Many are already having to choose between getting Pacific Gas & Electric Co. to install a whole household water filtration system in their home or selling out to PG & E.
Now the Lahontan Regional Water Control Board wants to hear how Hinkley residents want that infamous plume to disappear.
As part of a nearly 900-page draft environmental impact report, the water board wants to hear resident preferences among four clean-up options, which will reduce the chromium in Hinkley's nearly 6-mile long plume.
In the 1950s and 1960s, before the cancer-causing properties of chromium 6 were known, water laced with the chemical was periodically dumped into an unlined pit, where it seeped into the groundwater.
Work on EIR began in 2010 and its completion is considered a milestone among the steps needed for large-scale cleanup of Hinkley's water. The final EIR is expected to be approved in January.
Water board officials last week held an informational session at the Hinkley school to help residents digest the massive document.
And they passed out a "public questionnaire" to help residents express their preferred option. The fastest cleanup time is 29 years to reach an overall plume chromium 6 reading of 3.1 parts per billion and 75 years to reach 1.2 parts per billion.
In a study that has been largely discredited, the naturally occurring chromium 6 background level in the Hinkley area was shown to be between 1.2 and 3.1 parts per billion.
A new background study is in the planning stages.
The faster the cleanup time, the more environmental impacts are generated.
Environmental impacts include lowering the water table and increasing levels of uranium, arsenic, manganese and other chemicals in the water.
A slower method, with far fewer environmental effects, would take 40 years to reach 3.1 parts per billion and 95 years to reach 1.2 part per billion of chromium 6.
The water board's questionnaire asks residents "would you rather the chromium-contamination cleanup time be:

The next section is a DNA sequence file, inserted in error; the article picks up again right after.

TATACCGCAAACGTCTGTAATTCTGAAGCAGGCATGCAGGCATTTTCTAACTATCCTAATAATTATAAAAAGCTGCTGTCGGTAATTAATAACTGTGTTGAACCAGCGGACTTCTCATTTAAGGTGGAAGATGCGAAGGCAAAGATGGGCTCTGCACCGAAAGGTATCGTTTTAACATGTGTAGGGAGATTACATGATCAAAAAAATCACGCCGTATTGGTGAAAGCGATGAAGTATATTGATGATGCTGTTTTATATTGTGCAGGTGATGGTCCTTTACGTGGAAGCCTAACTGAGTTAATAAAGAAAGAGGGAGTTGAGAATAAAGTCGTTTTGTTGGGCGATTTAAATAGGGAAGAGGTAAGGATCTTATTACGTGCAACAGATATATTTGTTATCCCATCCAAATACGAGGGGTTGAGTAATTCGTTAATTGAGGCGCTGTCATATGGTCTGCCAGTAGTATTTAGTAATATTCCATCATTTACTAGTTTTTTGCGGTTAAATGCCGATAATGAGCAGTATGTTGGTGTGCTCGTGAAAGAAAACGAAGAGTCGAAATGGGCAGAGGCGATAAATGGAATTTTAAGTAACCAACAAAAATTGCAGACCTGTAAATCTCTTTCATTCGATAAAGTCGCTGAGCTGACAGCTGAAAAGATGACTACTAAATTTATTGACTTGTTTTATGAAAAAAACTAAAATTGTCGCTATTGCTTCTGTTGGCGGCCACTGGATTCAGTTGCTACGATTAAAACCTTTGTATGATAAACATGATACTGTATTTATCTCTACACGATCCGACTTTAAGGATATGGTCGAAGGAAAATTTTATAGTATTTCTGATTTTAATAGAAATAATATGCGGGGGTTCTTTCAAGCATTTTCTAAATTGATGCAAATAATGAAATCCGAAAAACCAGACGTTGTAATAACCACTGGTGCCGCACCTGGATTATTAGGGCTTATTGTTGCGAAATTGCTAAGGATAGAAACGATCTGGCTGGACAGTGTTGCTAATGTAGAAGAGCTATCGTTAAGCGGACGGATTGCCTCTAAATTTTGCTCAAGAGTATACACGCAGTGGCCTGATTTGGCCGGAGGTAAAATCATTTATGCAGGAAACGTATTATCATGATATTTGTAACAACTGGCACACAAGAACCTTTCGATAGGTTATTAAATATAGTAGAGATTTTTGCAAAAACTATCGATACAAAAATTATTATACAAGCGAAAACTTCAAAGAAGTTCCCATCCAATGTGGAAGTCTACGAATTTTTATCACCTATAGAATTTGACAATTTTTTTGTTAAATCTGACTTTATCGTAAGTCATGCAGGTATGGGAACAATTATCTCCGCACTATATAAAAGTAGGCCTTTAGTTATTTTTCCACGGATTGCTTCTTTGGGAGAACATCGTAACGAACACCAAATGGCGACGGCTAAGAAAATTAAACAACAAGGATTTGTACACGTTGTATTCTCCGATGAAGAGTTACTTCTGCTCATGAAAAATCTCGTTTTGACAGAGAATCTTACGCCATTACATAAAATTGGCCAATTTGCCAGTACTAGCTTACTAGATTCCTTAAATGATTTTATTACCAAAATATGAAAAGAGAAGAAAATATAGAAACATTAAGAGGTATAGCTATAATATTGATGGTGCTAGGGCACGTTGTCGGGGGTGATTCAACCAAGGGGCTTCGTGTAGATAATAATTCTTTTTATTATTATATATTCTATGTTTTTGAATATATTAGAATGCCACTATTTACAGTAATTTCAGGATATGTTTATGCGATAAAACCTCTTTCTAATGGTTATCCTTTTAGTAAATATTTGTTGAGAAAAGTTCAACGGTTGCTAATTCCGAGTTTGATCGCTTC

As quick as possible regardless of the environmental impacts;
Equally balanced between speed and environmental impacts;
Take as long as necessary to avoid most or all environmental impacts;
During the meeting, several residents said they thought it was inappropriate for the water board to select cleanup methods when the full extent of the plume isn't known.
Lauri Kemper, water agency assistant executive officer, said that environmental law in California allows remediation to begin on the best available information and allows modifications to be made as new information becomes available.
After the meeting, opinions varied as to how the cleanup should proceed.
Jon Quass, co-chairman the Community Action Committee, a Hinkley citizen's group that advises PG&E, said he believes the clean-up should proceed as rapidly as possible.
"We should do it the fastest way to kick that chromium (6) out out of there... . We can clean up the manganese and arsenic later," he said.
Quass said ground zero, where the ponds were at PG&E's Hinkley natural gas compressor station, should be attacked vigorously first, and once that is cleaned up, lesser amounts of chromium 6 along the plume will virtually clean up on their own."
Lifelong Hinkley resident John Turner said he doesn't care how the plume is cleaned up - nor how much time it takes - as long as he and everyone else in Hinkley has clean water available to them.
Hinkley resident Gary Halstead said he needs more time to review the options.
Reach Jim via email, call him at 909-386-3855, or find him on Twitter @JSteinbergsRoad.